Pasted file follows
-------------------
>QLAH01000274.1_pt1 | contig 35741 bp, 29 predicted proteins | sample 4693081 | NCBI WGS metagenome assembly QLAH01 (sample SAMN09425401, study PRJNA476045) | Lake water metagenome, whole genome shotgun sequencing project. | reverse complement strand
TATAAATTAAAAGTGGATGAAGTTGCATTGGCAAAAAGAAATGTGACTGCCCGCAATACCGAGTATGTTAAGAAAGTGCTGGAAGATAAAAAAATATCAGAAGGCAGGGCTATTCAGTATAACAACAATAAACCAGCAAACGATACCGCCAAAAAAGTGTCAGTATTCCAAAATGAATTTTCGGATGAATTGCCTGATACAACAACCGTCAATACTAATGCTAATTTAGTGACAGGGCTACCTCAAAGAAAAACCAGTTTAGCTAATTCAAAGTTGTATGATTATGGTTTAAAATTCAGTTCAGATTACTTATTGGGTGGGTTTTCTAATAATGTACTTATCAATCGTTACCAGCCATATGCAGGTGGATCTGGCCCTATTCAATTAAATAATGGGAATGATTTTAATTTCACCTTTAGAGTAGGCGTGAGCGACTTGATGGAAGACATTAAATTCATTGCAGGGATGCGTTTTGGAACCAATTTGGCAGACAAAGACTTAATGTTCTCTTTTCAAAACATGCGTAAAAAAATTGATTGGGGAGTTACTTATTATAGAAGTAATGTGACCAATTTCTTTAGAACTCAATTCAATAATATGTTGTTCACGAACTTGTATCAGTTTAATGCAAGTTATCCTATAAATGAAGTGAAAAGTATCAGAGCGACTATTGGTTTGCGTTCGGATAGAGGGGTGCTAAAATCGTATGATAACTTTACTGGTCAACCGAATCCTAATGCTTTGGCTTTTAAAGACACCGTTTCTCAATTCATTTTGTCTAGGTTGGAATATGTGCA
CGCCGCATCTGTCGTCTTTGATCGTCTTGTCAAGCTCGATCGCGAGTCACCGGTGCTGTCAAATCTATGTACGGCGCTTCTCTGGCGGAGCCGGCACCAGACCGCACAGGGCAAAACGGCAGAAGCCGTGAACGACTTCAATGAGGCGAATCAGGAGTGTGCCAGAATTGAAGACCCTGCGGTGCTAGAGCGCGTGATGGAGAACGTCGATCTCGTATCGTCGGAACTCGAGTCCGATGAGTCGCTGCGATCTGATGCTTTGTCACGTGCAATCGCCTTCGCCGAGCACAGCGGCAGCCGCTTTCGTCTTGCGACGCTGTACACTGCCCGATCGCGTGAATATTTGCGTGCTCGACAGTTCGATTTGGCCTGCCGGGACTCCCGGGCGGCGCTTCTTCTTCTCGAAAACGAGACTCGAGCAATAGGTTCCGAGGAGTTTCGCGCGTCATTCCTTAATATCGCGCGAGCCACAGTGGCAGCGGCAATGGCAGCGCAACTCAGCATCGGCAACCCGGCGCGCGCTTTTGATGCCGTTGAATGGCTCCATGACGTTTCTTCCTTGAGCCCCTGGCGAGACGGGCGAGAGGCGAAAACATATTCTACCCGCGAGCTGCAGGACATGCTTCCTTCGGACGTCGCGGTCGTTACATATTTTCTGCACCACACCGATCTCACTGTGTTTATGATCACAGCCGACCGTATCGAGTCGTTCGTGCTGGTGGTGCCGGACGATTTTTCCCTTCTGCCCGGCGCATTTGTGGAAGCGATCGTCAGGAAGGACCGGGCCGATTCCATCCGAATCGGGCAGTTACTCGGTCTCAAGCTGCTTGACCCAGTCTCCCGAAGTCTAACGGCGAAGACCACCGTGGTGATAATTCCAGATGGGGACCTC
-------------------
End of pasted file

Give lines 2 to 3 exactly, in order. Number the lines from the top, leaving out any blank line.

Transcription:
TATAAATTAAAAGTGGATGAAGTTGCATTGGCAAAAAGAAATGTGACTGCCCGCAATACCGAGTATGTTAAGAAAGTGCTGGAAGATAAAAAAATATCAGAAGGCAGGGCTATTCAGTATAACAACAATAAACCAGCAAACGATACCGCCAAAAAAGTGTCAGTATTCCAAAATGAATTTTCGGATGAATTGCCTGATACAACAACCGTCAATACTAATGCTAATTTAGTGACAGGGCTACCTCAAAGAAAAACCAGTTTAGCTAATTCAAAGTTGTATGATTATGGTTTAAAATTCAGTTCAGATTACTTATTGGGTGGGTTTTCTAATAATGTACTTATCAATCGTTACCAGCCATATGCAGGTGGATCTGGCCCTATTCAATTAAATAATGGGAATGATTTTAATTTCACCTTTAGAGTAGGCGTGAGCGACTTGATGGAAGACATTAAATTCATTGCAGGGATGCGTTTTGGAACCAATTTGGCAGACAAAGACTTAATGTTCTCTTTTCAAAACATGCGTAAAAAAATTGATTGGGGAGTTACTTATTATAGAAGTAATGTGACCAATTTCTTTAGAACTCAATTCAATAATATGTTGTTCACGAACTTGTATCAGTTTAATGCAAGTTATCCTATAAATGAAGTGAAAAGTATCAGAGCGACTATTGGTTTGCGTTCGGATAGAGGGGTGCTAAAATCGTATGATAACTTTACTGGTCAACCGAATCCTAATGCTTTGGCTTTTAAAGACACCGTTTCTCAATTCATTTTGTCTAGGTTGGAATATGTGCA
CGCCGCATCTGTCGTCTTTGATCGTCTTGTCAAGCTCGATCGCGAGTCACCGGTGCTGTCAAATCTATGTACGGCGCTTCTCTGGCGGAGCCGGCACCAGACCGCACAGGGCAAAACGGCAGAAGCCGTGAACGACTTCAATGAGGCGAATCAGGAGTGTGCCAGAATTGAAGACCCTGCGGTGCTAGAGCGCGTGATGGAGAACGTCGATCTCGTATCGTCGGAACTCGAGTCCGATGAGTCGCTGCGATCTGATGCTTTGTCACGTGCAATCGCCTTCGCCGAGCACAGCGGCAGCCGCTTTCGTCTTGCGACGCTGTACACTGCCCGATCGCGTGAATATTTGCGTGCTCGACAGTTCGATTTGGCCTGCCGGGACTCCCGGGCGGCGCTTCTTCTTCTCGAAAACGAGACTCGAGCAATAGGTTCCGAGGAGTTTCGCGCGTCATTCCTTAATATCGCGCGAGCCACAGTGGCAGCGGCAATGGCAGCGCAACTCAGCATCGGCAACCCGGCGCGCGCTTTTGATGCCGTTGAATGGCTCCATGACGTTTCTTCCTTGAGCCCCTGGCGAGACGGGCGAGAGGCGAAAACATATTCTACCCGCGAGCTGCAGGACATGCTTCCTTCGGACGTCGCGGTCGTTACATATTTTCTGCACCACACCGATCTCACTGTGTTTATGATCACAGCCGACCGTATCGAGTCGTTCGTGCTGGTGGTGCCGGACGATTTTTCCCTTCTGCCCGGCGCATTTGTGGAAGCGATCGTCAGGAAGGACCGGGCCGATTCCATCCGAATCGGGCAGTTACTCGGTCTCAAGCTGCTTGACCCAGTCTCCCGAAGTCTAACGGCGAAGACCACCGTGGTGATAATTCCAGATGGGGACCTC